Because of that work, I frequently get media interviews and opportunities to advise policy makers. Those opportunities to reach the public and have early conversations with policy makers cultivate the ground to advance policy reforms.
Todd: Has that work led to any significant victories?
Vance: My personal brand certainly would never be the only thing that led to a win but it has been very helpful. We have had many policy wins in Texas, mostly because of the great work of my colleagues and sister organizations. These include researching and molding the message on why the Texas Legislature should pass a budget that increases by no more than population growth plus inflation, which they did for the first time in four years in 2015. However, after that 2011 session, they increased the budget substantially more than population growth plus inflation in 2013, so there is much work to do to assure that the 2017 Legislature passes the second consecutive conservative budget, which hasn’t been done in at least two decades.
By passing a conservative budget last session, the Legislature was able to return the remaining tax revenues to Texans. This savings to taxpayers amounted to $4 billion in the form of a cut in the costly business franchise tax, relief to homeowners of rising property taxes, and elimination of other minor taxes and fees. By focusing our research on the fact that Texas had a spending problem and not a revenue problem, we were able to help achieve a more prosperous future for Texans, which is the goal.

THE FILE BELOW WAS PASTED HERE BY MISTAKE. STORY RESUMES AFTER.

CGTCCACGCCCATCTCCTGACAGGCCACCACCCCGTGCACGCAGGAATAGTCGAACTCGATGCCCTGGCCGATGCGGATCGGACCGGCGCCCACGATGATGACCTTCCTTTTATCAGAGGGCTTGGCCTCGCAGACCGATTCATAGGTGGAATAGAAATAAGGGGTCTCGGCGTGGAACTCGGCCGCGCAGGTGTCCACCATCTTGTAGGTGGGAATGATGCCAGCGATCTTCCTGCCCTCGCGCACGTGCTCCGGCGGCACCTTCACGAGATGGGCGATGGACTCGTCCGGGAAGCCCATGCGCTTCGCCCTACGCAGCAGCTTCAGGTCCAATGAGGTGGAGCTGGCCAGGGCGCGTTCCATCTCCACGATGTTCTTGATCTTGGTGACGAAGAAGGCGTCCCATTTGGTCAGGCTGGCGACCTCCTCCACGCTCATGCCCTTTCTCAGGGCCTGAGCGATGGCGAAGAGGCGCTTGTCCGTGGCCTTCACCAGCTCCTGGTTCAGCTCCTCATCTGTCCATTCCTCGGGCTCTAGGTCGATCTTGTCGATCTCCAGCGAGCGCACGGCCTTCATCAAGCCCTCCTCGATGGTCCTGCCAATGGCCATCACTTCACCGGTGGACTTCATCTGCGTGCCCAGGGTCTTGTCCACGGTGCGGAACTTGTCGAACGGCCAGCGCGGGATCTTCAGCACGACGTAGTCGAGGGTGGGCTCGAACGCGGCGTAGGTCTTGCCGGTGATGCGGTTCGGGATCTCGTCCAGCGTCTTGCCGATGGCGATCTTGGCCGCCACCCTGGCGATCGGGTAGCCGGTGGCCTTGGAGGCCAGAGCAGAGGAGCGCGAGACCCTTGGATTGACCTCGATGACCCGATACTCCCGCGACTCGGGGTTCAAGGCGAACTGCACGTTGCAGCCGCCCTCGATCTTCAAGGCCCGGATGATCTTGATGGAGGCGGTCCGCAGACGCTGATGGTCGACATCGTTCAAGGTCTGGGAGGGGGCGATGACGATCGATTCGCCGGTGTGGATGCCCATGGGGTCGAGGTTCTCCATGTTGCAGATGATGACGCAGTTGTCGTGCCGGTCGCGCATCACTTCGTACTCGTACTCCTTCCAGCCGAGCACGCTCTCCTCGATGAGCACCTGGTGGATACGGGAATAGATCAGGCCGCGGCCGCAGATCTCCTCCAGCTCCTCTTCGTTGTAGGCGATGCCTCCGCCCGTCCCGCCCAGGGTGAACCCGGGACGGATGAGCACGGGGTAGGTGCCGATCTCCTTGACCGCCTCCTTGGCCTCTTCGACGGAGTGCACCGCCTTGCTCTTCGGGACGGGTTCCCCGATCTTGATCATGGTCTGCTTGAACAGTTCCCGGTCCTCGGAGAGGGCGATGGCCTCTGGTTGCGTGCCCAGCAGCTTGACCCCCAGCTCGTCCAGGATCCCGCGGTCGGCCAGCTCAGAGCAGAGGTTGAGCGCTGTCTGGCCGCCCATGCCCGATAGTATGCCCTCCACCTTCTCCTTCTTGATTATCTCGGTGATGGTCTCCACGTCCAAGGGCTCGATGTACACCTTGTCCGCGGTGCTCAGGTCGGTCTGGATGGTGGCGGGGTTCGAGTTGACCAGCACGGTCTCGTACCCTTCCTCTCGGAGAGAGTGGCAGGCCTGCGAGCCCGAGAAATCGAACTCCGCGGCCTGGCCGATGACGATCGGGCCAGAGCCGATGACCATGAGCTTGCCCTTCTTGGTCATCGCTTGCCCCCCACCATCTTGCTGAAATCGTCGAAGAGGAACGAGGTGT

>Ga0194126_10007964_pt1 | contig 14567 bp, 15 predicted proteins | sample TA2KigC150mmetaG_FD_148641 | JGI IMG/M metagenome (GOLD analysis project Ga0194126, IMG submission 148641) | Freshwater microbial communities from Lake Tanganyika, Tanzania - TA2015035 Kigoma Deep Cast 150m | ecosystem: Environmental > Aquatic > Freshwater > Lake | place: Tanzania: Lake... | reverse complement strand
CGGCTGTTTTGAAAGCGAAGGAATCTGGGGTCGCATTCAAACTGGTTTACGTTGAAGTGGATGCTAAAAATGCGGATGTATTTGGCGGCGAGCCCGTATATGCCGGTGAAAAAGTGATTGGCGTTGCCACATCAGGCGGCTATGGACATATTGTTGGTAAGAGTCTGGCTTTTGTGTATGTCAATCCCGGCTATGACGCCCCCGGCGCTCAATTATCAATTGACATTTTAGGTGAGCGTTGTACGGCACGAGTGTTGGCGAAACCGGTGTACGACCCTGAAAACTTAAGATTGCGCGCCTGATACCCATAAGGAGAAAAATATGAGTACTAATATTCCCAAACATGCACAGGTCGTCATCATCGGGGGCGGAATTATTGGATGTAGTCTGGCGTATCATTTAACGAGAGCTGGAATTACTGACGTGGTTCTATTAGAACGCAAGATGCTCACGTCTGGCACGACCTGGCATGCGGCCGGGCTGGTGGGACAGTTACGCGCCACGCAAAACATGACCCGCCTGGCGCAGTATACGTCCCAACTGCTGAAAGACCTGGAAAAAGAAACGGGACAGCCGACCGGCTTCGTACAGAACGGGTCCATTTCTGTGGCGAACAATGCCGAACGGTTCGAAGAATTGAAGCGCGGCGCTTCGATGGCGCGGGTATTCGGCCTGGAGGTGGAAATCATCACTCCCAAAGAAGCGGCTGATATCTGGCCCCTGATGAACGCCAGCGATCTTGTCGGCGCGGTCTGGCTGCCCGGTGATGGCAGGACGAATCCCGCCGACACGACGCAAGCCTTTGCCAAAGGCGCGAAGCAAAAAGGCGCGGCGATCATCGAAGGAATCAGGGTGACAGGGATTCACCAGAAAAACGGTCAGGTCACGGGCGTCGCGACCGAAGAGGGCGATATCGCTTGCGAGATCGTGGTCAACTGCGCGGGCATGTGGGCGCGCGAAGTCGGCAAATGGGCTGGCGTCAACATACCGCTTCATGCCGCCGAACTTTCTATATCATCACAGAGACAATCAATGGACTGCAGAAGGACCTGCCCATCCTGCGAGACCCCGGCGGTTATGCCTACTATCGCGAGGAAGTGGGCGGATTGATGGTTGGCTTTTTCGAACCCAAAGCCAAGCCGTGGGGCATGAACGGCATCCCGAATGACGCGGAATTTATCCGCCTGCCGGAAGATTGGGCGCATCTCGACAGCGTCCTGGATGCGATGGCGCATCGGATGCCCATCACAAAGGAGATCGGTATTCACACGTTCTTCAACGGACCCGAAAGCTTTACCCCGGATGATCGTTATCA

Todd: Do you feel like you are fulfilling your purpose of helping others?
Vance: I do. The dynamic economic study that I wrote on eliminating the state’s business franchise tax contributed to the Legislature cutting the tax rates by 25 percent last session. There is a movement to eliminate it this session, which I estimate will generate $16 billion in new personal income and contribute to employers creating 130,000 new private sector jobs over five years above the status quo. This economic growth and government spending restraint will keep legislators from enacting another tax that restricts them from acting to satisfy their desires. It is rewarding to think of all the families helped by that reform and the many more that will be helped when this tax is eliminated.
Todd: It’s always great chatting with you, Vance. To finish up what advice would you offer to policy professionals wishing to expand their influence?
Vance: 2 things have really helped me out.
It is not only where we come from that makes us who we are today or whom we will be, but it is also what we learn along the way that helps us fulfill our hopes and dreams. Mine started rough with few positive things going for me; now I am living my dream. May you do the same by starting with why.
Vance Ginn, Ph.D.
Free market economist with leanings towards Chicago and Austrian schools of economics. Hard rock drummer. Classical liberal. First gen college graduate at Texas Tech. Hometown H-town. Work at TPPF to find ways to let people prosper. Live the dad life in Round Rock, TX. Views=mine.